Libertarianism isn’t confined to caucasians anymore. The Pew Research Center recently released a study on who in America describes themselves as libertarian while being able to accurately identify what the label actually means. Of the total demographic, 12 percent of respondents who identified as libertarian were white, unsurprisingly the largest demographic population. However, Hispanics self-identified as libertarian at almost the same rate, 11 percent. By comparison, only three percent of blacks fell into the same category (other demographics were not included in the final results). Libertarians also tend to be young; Millennials are the largest group of libertarians, with the Silent Generation making up the smallest.
So what’s going on here? Aren’t Hispanics more traditionally aligned with the left, while libertarianism more often aligns with the right? Curious about the shift, I interviewed a handful of Hispanic American Millennials and found that there are a number of causes like demographic and ideological changes driving the shift.
While Latinos are more likely to support big government, it is important to bear in mind that these Hispanics tend to be older, first-generation immigrants. Since immigration from Mexico has all but reversed due to America’s poor economy, most of the Hispanic population growth in the US comes from second- and third-wave Hispanic Americans. In other words, Millennial Hispanics, unlike their parents, grew up as native-born Americans.
This population is huge; fully 65 percent of American Hispanics are between the ages of 22 to 35, and they’re filtering into common traits found in libertarianism. For example, they graduate college at higher rates than any other demographic group, including whites. Additionally, Pew Research shows that younger Hispanics don’t particularly care for the “Hispanic” or “Latino/a” label. Sandra Sanchez, a Millennial who authors The Individualist Feminist blog, states, “Part of it is moving away from the culture wars… I might be Latina but that doesn't mean that I understand what it means to be Puerto Rican or Mexican.” Younger Hispanics are not subscribing to the culture wars of their parents’ generation, and their shifting politics prove it.
These highly-educated young Hispanics are also deeply involved in their community, but they don’t necessarily advocate that government should inject itself as well. For example, Hispanic Millennial support for Obama dropped nine percent between 2013 and 2014. Their trust in bigger government is dwindling. John C. Cruz, a Latino American born in 1985, states:
With [Obama’s] presidency nearing the end, many people in urban communities feel as though they have been largely ignored... and Hispanic Americans are no exception to that. They are dealing with... the lack of an effective immigration platform. After all, even conservative folk-hero president Reagan was able to make some sort of amnesty happen.
The disappointment with Obama’s presidency runs even deeper, pushing Hispanic Americans away from mainstream political camps. Barbara Sostiata, a Yale PhD candidate studying Latina/o religious traditions, adds,
Hispanic Millennials have been largely ignored by both main political parties and are looking for alternatives to the status quo. Our biggest concerns are access to education and economic empowerment, immigration, and prison reform. Both parties and their ideologies fail to address these concerns and Hispanic Millennials are looking for answers.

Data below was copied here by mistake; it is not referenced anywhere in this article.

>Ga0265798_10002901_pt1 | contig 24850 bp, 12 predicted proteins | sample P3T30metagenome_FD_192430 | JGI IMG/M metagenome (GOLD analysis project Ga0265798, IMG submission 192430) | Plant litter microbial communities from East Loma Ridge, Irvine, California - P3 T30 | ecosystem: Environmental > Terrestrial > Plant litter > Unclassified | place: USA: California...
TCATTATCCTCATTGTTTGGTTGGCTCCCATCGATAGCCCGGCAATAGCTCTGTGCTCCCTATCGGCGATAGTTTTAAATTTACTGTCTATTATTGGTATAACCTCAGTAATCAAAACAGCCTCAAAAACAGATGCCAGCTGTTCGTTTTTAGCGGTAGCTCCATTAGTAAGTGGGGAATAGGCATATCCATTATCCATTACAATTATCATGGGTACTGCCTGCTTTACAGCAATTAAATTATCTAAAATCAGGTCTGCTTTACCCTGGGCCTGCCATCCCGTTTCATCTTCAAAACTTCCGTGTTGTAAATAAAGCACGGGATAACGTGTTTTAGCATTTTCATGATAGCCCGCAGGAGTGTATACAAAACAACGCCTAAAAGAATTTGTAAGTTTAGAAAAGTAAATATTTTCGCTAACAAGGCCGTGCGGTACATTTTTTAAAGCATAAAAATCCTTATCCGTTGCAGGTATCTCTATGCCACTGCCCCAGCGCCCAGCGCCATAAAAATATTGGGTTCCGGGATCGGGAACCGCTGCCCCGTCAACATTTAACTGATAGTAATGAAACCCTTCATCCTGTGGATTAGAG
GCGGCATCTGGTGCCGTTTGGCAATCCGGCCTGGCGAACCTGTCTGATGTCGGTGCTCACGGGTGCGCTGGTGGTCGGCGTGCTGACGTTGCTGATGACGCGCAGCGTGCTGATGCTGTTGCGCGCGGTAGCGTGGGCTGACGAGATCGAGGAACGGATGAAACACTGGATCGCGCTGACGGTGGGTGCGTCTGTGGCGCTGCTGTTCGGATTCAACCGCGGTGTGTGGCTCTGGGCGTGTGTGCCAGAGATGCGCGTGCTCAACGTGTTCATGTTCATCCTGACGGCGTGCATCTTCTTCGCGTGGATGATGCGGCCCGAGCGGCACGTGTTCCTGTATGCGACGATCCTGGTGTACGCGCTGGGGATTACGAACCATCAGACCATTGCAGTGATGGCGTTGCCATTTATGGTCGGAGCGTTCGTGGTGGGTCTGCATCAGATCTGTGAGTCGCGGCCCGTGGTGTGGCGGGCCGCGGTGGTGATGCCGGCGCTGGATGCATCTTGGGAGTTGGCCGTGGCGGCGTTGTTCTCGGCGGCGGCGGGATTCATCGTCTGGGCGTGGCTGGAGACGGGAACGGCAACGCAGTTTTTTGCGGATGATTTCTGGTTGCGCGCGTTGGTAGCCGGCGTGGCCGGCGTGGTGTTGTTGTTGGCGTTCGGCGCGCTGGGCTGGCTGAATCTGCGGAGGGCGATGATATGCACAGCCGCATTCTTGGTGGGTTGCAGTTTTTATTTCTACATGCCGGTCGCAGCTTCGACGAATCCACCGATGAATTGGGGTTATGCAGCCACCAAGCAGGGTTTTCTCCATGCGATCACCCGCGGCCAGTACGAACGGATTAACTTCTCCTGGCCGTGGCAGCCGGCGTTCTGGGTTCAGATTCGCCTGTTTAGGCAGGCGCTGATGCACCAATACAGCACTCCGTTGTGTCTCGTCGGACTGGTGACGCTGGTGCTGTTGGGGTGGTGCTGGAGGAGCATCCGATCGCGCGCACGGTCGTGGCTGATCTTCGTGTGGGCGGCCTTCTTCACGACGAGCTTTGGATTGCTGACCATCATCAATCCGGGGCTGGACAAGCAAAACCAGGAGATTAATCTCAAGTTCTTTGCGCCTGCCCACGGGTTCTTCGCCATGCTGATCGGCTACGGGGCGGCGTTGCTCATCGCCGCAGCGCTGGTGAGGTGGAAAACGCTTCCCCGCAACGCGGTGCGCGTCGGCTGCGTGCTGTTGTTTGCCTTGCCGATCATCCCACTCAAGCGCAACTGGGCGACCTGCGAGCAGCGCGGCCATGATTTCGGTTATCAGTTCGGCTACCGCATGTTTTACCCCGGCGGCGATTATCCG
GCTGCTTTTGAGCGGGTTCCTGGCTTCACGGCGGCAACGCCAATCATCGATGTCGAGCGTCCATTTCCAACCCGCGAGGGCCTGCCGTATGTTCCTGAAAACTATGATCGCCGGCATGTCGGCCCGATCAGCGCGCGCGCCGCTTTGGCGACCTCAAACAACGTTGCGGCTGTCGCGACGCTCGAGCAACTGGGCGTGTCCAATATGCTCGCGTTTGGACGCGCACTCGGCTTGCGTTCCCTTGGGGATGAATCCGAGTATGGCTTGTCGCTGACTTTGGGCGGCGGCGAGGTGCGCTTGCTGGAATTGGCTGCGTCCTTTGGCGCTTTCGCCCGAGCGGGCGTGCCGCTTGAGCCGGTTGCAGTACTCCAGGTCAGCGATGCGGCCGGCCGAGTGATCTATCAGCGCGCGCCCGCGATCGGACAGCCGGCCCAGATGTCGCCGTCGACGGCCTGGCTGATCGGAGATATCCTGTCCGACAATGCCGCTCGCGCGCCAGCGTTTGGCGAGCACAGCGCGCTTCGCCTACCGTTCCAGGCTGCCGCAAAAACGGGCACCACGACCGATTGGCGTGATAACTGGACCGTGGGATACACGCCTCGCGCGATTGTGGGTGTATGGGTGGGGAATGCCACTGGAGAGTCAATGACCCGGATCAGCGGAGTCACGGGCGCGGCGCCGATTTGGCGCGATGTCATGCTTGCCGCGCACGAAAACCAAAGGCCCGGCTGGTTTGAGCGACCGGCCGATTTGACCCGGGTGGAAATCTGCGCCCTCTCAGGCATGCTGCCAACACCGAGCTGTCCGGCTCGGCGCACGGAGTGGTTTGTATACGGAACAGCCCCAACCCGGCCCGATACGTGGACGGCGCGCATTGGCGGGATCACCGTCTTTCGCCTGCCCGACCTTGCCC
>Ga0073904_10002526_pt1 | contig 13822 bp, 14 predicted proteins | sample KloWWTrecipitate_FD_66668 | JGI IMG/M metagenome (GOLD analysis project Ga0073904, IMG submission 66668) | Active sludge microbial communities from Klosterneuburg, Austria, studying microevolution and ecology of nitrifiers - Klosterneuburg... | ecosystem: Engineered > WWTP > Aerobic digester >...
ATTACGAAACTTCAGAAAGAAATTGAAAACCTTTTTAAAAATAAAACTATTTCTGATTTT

Could this be all that’s driving the trend?
No. Libertarianism also appeals to issues that matter deeply to Hispanic Millennials and young people in general: a greater emphasis on civil liberties. Hispanic Millennials overwhelmingly support gay marriage. They want to legalize marijuana. And of course, they show greater support for relaxing laws on unauthorized immigration, a libertarian cornerstone.
Hispanic Tea Party icons like Marco Rubio and Ted Cruz are not leading Hispanic Millennials to the right. In fact, Hispanic Millennials tend to prefer more government services than their white counterparts. And since they reject the “Hispanic” label, they won’t necessarily be drawn to the Hispanic icons that appeal to their parents. Sostaita adds, “Young Hispanics are very distrustful of Rubio and Cruz. Rubio has voted against the DREAM Act in the past and Cruz is against immigration reform. They have very little support from communities of color, particularly Latino communities.”
Even Hispanics who opt for more traditional political parties are distrustful of Rubio and Cruz. Jesus A. Diaz, who was born in 1991 and is a social Democrat, says, “For me I don't see Rubio or Cruz as Hispanics even though I know they have ‘cultural’ surnames… I'm not terribly convinced that the growth in libertarianism would be coming from young Hispanics being moved by Rubio's and Cruz's politics.”
Millennial Hispanics are certainly rising, and that growth is not going to falter anytime soon. While they don’t particularly care for Hispanic Tea Party icons, they have found their way to libertarianism because of its alternative approach to immigration reform and broader acceptance of civil liberties. Should the Republican Party wish to capture this large demographic, it should take note that Hispanic see through race-baiting candidates and seek real policy change. Until the GOP starts to offer such solutions, Hispanic libertarians will remain an untapped political demographic hungry for market-based solutions to America’s problems.